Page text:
New NHTSA decision will cost the industry at least $1 billion annually.
Gas prices are as high as they've ever been and many consumers will be paying more attention to gas mileage numbers, as well as electrified models, before buying a new vehicle. But it's not only consumers who are keeping an eye on mpg ratings. The National Highway Traffic Safety Administration (NHTSA) has announced that it will be reinstating a high increase in penalties for automakers that don't meet fuel efficiency requirements. This applies to 2019 model year vehicles and newer. While this is good news for Tesla, the decision could cost Stellantis over $570 million based on the company's previous estimates.
The NHTSA said that the latest decision "increases the accountability of manufacturers for violating the nation's fuel economy standards" and that it hopes to incentivize offending automakers to speed up improvements. Early last year, the Trump administration delayed a 2016 regulation that would have doubled penalties for automakers. In 2016, automakers protested the proposed penalty price hike because it would increase industry costs by at least $1 billion, according to Reuters. So, what are those penalties exactly? Well, for 2019-2021 models, it's $14 for every 0.1 miles per gallon that new vehicles fall short of based on the current standards. That amount is then multiplied by the number of vehicles sold that don't comply.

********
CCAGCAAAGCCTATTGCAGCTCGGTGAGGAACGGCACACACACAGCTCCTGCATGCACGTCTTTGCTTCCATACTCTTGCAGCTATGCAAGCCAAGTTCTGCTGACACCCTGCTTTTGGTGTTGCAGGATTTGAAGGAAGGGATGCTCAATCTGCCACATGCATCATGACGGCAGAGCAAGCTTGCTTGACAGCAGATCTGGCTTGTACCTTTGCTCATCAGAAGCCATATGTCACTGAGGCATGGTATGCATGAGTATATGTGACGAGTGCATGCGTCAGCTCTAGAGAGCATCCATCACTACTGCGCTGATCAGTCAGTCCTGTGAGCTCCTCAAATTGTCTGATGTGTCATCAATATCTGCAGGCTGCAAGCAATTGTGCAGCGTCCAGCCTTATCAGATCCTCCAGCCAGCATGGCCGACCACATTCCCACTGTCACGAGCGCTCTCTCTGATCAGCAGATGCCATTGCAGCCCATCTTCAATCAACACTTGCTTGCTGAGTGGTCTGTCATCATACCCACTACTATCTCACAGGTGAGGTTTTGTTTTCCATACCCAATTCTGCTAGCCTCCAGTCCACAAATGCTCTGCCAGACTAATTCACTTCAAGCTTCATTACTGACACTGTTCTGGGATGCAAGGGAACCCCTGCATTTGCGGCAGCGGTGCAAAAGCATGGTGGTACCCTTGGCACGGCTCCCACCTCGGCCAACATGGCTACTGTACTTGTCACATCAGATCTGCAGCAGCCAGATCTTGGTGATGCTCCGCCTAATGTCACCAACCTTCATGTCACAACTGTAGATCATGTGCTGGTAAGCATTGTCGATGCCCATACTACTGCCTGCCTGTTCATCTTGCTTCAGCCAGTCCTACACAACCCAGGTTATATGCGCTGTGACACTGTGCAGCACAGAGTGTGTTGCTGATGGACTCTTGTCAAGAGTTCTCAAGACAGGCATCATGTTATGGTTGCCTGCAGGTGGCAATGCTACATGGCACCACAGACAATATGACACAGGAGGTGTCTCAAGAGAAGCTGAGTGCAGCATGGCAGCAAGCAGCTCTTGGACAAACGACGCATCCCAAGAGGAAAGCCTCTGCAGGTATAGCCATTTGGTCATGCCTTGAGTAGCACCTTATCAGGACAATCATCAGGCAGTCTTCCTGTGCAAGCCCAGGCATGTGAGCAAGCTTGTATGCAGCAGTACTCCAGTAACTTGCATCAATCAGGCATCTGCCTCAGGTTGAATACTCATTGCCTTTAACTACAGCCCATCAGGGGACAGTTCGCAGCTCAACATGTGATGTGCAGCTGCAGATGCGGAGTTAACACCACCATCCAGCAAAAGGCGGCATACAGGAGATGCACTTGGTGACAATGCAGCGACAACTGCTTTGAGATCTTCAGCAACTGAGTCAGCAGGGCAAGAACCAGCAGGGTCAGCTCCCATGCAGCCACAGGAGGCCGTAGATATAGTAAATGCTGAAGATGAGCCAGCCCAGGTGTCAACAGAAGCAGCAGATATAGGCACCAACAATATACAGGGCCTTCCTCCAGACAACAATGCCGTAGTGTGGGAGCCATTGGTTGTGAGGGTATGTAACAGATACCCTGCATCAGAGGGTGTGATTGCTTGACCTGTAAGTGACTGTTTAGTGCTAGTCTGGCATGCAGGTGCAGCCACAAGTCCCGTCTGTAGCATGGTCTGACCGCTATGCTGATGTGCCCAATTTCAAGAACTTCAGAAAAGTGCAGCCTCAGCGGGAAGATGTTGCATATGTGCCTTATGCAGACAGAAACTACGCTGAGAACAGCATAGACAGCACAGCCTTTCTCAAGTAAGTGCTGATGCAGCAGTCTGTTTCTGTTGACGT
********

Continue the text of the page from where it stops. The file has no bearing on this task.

The $14 fine is up from $5.50. For 2022 model year vehicles, the penalty rises to $15. According to the NHTSA, the new rate for 2019 model year vehicles means that automakers would collectively owe $294 million, a dramatic increase from $115.4 million at the previous rate.
For companies like Stellantis, it's bad news as it tries inventive ways to speed up electrification. But with gas-guzzling models like the Dodge Challenger, Ram 1500, and an array of other trucks and SUVs that still rely on gas only, there's still a long way to go. Last year, a goal for manufacturers' annual production fleets to achieve at least 52 mpg by 2026, up from 40 mpg, raised concern for supercar brands. Following the NHTSA's new ruling, many companies will likely have to cough up millions in penalties until they can electrify a higher percentage of their fleets.